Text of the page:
WASHINGTON – The top two Democrats in Congress blasted President Donald Trump’s contention in his Tuesday evening prime time address that a $5.7 billion wall is necessary to secure the U.S.-Mexico border.
“President Trump throughout this senseless shutdown has been full of misinformation and even malice. The President has chosen fear,” House Speaker Nancy Pelosi (Calif.) said.
Pelosi explained: “We all agree that we need to secure our borders, while honoring our values; we can build the infrastructure and roads at our ports of entry; we can install new technology to scan cars and trucks for drugs coming into our nation; we can hire the personnel we need to facilitate trade and immigration at the border; and we can fund more innovation to detect unauthorized crossings.”
Senate Minority Leader Chuck Schumer (D-N.Y.) took issue with the symbolism of a wall.
“The symbol of America should be the Statue of Liberty, not a 30-foot wall,” he said.
Schumer added: “So our suggestion is a simple one: Mr. President: re-open the government and we can work to resolve our differences over border security. But end this shutdown now.”
Pelosi and Schumer have offered $1.3 billion for border security as a counteroffer to the wall. The administration has repeatedly refused.
The speech comes on Day 18 of a partial government shutdown.
Trump has said he is willing to allow the shutdown to continue until an agreement on the wall is reached.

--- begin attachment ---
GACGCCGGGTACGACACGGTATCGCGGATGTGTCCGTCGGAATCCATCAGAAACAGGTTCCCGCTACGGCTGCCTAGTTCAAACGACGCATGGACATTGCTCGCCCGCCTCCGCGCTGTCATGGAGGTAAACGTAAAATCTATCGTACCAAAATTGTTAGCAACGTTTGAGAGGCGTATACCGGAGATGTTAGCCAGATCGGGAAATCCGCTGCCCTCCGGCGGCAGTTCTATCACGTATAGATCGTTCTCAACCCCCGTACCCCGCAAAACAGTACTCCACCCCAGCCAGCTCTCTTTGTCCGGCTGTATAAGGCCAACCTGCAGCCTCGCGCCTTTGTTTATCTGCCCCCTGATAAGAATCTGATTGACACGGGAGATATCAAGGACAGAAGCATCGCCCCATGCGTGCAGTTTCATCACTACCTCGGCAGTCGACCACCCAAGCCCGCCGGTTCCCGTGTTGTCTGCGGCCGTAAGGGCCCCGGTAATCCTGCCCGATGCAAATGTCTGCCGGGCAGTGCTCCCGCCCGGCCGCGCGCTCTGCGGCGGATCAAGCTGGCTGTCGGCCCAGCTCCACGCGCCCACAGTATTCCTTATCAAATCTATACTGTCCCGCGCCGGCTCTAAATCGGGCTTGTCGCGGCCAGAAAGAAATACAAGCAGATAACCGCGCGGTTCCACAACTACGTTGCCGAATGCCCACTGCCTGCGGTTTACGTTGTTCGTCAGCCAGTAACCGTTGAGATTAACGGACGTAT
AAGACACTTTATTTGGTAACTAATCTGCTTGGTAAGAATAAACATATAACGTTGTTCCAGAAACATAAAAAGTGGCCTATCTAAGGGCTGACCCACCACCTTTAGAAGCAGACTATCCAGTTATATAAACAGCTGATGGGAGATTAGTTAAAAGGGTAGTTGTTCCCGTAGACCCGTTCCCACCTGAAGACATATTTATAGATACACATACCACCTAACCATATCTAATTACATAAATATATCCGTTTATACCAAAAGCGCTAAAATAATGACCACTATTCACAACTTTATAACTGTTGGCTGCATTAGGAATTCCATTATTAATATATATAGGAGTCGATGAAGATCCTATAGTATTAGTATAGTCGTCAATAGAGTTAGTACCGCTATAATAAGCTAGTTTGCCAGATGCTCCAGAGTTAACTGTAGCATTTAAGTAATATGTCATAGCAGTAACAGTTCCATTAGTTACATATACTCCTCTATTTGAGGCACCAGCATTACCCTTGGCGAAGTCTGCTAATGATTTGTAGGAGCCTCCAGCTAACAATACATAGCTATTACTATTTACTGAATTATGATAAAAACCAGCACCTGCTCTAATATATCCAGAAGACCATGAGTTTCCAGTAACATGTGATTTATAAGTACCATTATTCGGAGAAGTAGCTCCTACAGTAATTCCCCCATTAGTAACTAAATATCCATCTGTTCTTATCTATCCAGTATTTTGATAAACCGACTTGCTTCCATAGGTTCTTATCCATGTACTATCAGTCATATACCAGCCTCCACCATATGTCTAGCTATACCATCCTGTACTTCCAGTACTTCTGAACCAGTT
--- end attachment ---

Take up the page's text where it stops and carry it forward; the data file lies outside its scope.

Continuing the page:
Trump has said he has not ruled out the possibility of declaring a national emergency to build the wall however he did not make reference to that during the speech.
Trump instead implored Congress to fund the wall. He cited drug trafficking and crimes committed by undocumented immigrants as the impetus for action.
Trump is scheduled to travel to Capitol Hill on Wednesday to attend the weekly Senate Republican policy luncheon. A meeting with bipartisan congressional leaders is scheduled to take place at the White House later in the afternoon.
Last week the newly installed Democratic majority in the House of Representatives passed a series of stop-gap measures to reopen the government. The Republican-controlled Senate refused to take up the measure.
Senate Democrats have since resorted to blocking any legislation not related to reopening the government.